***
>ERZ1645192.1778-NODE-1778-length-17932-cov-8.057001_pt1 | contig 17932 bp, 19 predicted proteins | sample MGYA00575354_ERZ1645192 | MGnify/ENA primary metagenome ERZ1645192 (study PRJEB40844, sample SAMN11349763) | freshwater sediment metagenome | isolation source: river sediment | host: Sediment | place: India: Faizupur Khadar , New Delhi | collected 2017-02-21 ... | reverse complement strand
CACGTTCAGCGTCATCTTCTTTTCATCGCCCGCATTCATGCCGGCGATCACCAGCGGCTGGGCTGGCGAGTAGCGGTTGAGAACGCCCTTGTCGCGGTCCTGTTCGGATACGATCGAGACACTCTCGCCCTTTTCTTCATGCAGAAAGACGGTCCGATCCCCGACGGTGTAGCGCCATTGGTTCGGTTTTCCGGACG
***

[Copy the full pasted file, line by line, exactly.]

>ERZ1645192.1778-NODE-1778-length-17932-cov-8.057001_pt1 | contig 17932 bp, 19 predicted proteins | sample MGYA00575354_ERZ1645192 | MGnify/ENA primary metagenome ERZ1645192 (study PRJEB40844, sample SAMN11349763) | freshwater sediment metagenome | isolation source: river sediment | host: Sediment | place: India: Faizupur Khadar , New Delhi | collected 2017-02-21 ... | reverse complement strand
CACGTTCAGCGTCATCTTCTTTTCATCGCCCGCATTCATGCCGGCGATCACCAGCGGCTGGGCTGGCGAGTAGCGGTTGAGAACGCCCTTGTCGCGGTCCTGTTCGGATACGATCGAGACACTCTCGCCCTTTTCTTCATGCAGAAAGACGGTCCGATCCCCGACGGTGTAGCGCCATTGGTTCGGTTTTCCGGACG